“Artists serving artists”: Nyack Art Collective gives local artists sense of community

For Rockland residents with an artistic eye, the Nyack Art Collective may just be the place to nourish creative expression. In its 10-year existence, this collective of “artists serving artists” has grown from a small social club to a 60-member not-for-profit with an Etsy store that regularly shares its work with the community at large.

With membership, artists gain the opportunity to show their pieces in collective gallery spaces throughout the county, including hot local spots such as the Hotel Nyack, X House and Nyack’s Elmwood Playhouse. Despite the village of Nyack being part of the collective’s name, co-presidents Mary Louise Allen and Janet Pirozzi-Riolo stress that members of the club come from all over Rockland, sharing talents of all kinds.

“We’re all individual artists,” said Pirozzi-Riolo. “We’re not in one workspace per se—we’re all different. We have watercolor artists, pastel artists, oil paint artists, a textile artist. Though we’re not creating together necessarily, we come together for the exhibits of our own work.”

Beyond displaying their pieces in gallery showings (some themed, some not), members are asked to be part of at least one of the organization’s seven committees: Membership, Gallery/Exhibitions, Social Events, Community Events, Fundraising/Grants, Media, Merchandise/Marketing, and Finance. Though the collective does not currently have an official home base—monthly meetings are currently held at the Nyack Library—the work of these committees allows the collective to run smoothly, encouraging its members to mingle and support one another’s art.

“My husband and I have been involved for 10 years, and the social aspect of it—meeting and making friends with like-minded people—is great,” said Allen, who is also one of the founding members of the collective. “It’s just a great opportunity and we’re grateful to be part of it.”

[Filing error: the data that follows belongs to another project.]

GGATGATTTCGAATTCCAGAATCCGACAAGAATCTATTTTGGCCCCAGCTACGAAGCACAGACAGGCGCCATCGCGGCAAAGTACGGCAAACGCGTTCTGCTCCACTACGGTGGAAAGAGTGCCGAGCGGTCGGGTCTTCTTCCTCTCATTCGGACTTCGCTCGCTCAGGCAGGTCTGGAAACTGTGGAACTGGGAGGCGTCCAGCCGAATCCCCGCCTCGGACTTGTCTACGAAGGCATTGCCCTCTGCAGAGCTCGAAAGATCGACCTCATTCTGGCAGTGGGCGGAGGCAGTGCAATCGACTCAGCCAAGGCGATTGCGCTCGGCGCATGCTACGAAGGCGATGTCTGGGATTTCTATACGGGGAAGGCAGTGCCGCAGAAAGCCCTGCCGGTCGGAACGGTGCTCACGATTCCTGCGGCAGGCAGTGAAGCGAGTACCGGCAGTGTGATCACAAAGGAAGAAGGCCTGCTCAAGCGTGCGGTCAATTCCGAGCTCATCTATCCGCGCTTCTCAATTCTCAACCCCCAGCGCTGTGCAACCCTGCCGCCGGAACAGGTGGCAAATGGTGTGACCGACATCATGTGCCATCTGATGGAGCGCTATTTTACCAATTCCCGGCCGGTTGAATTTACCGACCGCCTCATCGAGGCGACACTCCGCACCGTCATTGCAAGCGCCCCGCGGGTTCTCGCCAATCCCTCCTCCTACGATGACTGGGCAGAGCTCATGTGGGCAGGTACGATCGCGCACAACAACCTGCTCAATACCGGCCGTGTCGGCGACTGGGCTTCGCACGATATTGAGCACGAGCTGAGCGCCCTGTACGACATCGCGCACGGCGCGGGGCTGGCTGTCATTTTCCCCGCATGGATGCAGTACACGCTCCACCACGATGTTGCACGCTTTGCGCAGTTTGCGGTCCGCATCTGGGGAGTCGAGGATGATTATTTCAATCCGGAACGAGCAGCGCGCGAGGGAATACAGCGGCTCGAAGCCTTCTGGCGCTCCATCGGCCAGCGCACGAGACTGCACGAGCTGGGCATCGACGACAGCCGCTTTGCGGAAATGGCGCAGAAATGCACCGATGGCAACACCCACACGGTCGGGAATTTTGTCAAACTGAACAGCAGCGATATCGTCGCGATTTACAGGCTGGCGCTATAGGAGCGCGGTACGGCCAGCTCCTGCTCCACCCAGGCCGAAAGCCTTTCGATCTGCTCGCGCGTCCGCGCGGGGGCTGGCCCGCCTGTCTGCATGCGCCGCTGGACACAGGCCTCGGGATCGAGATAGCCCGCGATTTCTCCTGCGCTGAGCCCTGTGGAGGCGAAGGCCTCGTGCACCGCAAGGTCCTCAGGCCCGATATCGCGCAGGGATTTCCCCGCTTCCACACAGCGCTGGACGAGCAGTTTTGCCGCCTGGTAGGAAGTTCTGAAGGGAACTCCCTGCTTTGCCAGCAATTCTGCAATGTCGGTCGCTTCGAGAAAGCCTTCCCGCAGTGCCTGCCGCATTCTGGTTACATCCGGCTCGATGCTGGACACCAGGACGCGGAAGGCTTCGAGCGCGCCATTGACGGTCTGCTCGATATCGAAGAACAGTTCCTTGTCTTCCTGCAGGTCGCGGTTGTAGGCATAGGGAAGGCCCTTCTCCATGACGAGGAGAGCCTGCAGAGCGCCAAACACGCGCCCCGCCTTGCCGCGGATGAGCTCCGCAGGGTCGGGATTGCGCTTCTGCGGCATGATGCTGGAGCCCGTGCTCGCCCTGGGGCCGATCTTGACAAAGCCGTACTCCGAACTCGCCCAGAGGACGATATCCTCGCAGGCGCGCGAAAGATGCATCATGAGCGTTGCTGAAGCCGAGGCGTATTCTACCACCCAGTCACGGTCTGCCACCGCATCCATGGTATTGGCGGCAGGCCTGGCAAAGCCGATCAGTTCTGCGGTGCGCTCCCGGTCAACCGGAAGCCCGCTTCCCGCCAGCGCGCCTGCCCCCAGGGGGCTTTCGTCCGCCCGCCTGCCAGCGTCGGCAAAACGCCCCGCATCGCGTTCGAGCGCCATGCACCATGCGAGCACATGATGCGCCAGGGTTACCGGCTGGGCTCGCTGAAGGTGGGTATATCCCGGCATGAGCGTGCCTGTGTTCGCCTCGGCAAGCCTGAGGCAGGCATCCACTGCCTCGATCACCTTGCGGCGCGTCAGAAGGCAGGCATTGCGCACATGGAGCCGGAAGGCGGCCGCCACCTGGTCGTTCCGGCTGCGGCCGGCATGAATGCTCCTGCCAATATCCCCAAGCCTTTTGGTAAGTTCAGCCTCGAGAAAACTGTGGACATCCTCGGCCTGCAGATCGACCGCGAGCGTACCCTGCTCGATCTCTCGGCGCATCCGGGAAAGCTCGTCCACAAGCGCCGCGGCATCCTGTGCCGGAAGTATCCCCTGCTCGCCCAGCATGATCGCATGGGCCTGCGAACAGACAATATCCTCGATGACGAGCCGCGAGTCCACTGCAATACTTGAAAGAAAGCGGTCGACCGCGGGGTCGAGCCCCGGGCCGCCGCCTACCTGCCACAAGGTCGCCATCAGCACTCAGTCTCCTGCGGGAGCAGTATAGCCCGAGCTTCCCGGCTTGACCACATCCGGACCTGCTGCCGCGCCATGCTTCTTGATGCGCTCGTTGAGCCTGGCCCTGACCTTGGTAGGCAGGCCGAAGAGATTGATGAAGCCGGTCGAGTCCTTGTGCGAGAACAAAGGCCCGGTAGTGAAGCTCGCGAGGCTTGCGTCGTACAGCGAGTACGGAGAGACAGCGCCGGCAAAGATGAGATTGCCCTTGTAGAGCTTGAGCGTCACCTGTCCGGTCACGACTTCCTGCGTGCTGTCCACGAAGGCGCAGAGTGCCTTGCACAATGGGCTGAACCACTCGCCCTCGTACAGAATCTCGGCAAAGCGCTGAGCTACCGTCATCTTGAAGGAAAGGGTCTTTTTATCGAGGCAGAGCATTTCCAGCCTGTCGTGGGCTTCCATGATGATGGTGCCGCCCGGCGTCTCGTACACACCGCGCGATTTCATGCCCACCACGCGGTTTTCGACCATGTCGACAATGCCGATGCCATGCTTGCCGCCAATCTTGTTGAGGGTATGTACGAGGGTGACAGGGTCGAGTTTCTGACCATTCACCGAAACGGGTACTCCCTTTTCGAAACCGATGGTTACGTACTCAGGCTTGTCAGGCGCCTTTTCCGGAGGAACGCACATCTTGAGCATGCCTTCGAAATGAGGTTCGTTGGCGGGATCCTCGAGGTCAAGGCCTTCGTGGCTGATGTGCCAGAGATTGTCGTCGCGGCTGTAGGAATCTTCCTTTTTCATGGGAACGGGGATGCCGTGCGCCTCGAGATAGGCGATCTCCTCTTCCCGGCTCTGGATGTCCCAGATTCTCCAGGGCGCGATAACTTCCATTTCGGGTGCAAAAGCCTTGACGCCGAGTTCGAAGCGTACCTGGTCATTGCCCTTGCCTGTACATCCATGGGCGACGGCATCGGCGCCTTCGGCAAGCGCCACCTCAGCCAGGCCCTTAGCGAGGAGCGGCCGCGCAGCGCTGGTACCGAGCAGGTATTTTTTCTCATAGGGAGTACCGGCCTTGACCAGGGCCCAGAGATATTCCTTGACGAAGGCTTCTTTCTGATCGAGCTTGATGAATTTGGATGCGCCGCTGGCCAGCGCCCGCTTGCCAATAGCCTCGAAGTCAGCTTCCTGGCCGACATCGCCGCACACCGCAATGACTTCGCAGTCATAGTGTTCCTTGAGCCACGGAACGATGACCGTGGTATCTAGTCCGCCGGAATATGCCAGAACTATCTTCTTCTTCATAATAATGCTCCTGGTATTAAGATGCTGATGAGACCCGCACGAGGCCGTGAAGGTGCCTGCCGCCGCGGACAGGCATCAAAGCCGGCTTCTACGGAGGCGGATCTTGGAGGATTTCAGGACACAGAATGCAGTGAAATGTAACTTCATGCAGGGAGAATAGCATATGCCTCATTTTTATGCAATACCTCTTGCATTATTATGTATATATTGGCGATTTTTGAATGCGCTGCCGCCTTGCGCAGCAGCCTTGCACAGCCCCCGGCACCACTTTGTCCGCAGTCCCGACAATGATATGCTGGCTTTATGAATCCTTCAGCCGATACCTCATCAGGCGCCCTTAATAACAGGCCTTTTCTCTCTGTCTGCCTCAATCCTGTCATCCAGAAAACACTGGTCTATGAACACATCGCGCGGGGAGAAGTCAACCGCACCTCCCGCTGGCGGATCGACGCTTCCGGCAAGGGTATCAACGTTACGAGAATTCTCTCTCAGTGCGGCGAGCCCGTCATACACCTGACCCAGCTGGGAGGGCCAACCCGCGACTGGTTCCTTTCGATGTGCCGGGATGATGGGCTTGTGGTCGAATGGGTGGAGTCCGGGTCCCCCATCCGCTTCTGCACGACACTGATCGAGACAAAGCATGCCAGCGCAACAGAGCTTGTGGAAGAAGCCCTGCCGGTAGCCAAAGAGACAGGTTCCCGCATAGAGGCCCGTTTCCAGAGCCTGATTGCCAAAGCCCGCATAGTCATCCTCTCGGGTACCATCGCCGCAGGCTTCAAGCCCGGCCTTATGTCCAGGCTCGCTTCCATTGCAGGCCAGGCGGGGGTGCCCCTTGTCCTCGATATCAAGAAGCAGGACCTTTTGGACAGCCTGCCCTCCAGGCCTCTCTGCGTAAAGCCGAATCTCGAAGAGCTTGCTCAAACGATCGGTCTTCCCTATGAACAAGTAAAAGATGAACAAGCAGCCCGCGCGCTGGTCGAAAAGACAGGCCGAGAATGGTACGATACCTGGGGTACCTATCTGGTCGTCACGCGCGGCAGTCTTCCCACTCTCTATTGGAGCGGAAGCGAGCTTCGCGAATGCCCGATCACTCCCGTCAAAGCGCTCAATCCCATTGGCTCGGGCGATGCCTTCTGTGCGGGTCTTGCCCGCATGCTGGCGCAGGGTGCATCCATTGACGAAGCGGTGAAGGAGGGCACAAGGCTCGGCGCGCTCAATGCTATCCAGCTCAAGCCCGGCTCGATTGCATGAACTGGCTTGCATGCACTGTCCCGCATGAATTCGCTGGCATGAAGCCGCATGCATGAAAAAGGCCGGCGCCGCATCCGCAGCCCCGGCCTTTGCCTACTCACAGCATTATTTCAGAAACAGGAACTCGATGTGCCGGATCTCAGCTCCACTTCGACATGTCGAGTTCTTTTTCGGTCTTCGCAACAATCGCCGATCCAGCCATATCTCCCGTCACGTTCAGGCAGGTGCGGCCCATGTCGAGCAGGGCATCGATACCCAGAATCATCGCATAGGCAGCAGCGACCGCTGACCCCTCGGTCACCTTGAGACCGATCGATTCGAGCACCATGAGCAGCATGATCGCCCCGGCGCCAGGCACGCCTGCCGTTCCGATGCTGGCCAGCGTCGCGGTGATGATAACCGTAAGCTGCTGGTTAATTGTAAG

Allen and Pirozzi-Riolo agree that while they are proud of the work the Nyack Art Collective does for the community now (such as weekly figure-drawing classes held at X House for both members and non-members) they would like to do more in 2024. Though nothing is official as of yet, the idea of setting up an artistic summer camp for young people in the summer months has been discussed. Above all, both women emphasize that the Nyack Art Collective is a community gem—one that deserves to be shared and cherished.

“For me, I’m new to this and have barely been here a year,” Pirozzi-Riolo noted. “I’ve never had an opportunity like this—to be with all of these creative people and be able to show my work. I do all this artwork, run classes, go to classes, and (the work) is just accumulating. This is a wonderful opportunity to get it out there; not just to sell it, but expose it to people. There’s nothing better than that.”

To learn more about how to become a member of the Nyack Art Collective, visit https://www.nyackartcollec- tive.com/about.

Current NAC exhibit at the Hotel Nyack.

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